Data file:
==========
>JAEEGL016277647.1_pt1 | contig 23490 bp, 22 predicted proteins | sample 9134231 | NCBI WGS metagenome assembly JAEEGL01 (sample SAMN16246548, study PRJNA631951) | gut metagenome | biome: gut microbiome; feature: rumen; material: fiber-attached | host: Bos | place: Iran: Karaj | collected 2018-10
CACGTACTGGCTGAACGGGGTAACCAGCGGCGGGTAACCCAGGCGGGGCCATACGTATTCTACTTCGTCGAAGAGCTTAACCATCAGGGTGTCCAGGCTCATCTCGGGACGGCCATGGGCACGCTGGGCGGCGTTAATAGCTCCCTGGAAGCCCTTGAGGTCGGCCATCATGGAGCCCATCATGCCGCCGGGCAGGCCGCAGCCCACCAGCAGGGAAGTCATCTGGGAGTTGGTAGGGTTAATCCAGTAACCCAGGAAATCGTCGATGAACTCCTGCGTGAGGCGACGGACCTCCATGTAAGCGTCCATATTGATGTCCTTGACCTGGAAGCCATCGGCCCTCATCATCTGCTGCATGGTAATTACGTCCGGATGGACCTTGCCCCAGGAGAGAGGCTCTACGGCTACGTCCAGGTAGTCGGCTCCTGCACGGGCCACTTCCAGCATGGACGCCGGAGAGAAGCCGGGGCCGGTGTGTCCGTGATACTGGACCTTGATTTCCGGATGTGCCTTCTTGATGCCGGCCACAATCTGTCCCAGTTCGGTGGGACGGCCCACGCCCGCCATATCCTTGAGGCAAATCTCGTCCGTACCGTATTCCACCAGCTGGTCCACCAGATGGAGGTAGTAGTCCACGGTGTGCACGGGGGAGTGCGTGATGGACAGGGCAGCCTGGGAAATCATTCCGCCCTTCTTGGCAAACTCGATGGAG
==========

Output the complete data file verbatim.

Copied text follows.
>JAEEGL016277647.1_pt1 | contig 23490 bp, 22 predicted proteins | sample 9134231 | NCBI WGS metagenome assembly JAEEGL01 (sample SAMN16246548, study PRJNA631951) | gut metagenome | biome: gut microbiome; feature: rumen; material: fiber-attached | host: Bos | place: Iran: Karaj | collected 2018-10
CACGTACTGGCTGAACGGGGTAACCAGCGGCGGGTAACCCAGGCGGGGCCATACGTATTCTACTTCGTCGAAGAGCTTAACCATCAGGGTGTCCAGGCTCATCTCGGGACGGCCATGGGCACGCTGGGCGGCGTTAATAGCTCCCTGGAAGCCCTTGAGGTCGGCCATCATGGAGCCCATCATGCCGCCGGGCAGGCCGCAGCCCACCAGCAGGGAAGTCATCTGGGAGTTGGTAGGGTTAATCCAGTAACCCAGGAAATCGTCGATGAACTCCTGCGTGAGGCGACGGACCTCCATGTAAGCGTCCATATTGATGTCCTTGACCTGGAAGCCATCGGCCCTCATCATCTGCTGCATGGTAATTACGTCCGGATGGACCTTGCCCCAGGAGAGAGGCTCTACGGCTACGTCCAGGTAGTCGGCTCCTGCACGGGCCACTTCCAGCATGGACGCCGGAGAGAAGCCGGGGCCGGTGTGTCCGTGATACTGGACCTTGATTTCCGGATGTGCCTTCTTGATGCCGGCCACAATCTGTCCCAGTTCGGTGGGACGGCCCACGCCCGCCATATCCTTGAGGCAAATCTCGTCCGTACCGTATTCCACCAGCTGGTCCACCAGATGGAGGTAGTAGTCCACGGTGTGCACGGGGGAGTGCGTGATGGACAGGGCAGCCTGGGAAATCATTCCGCCCTTCTTGGCAAACTCGATGGAG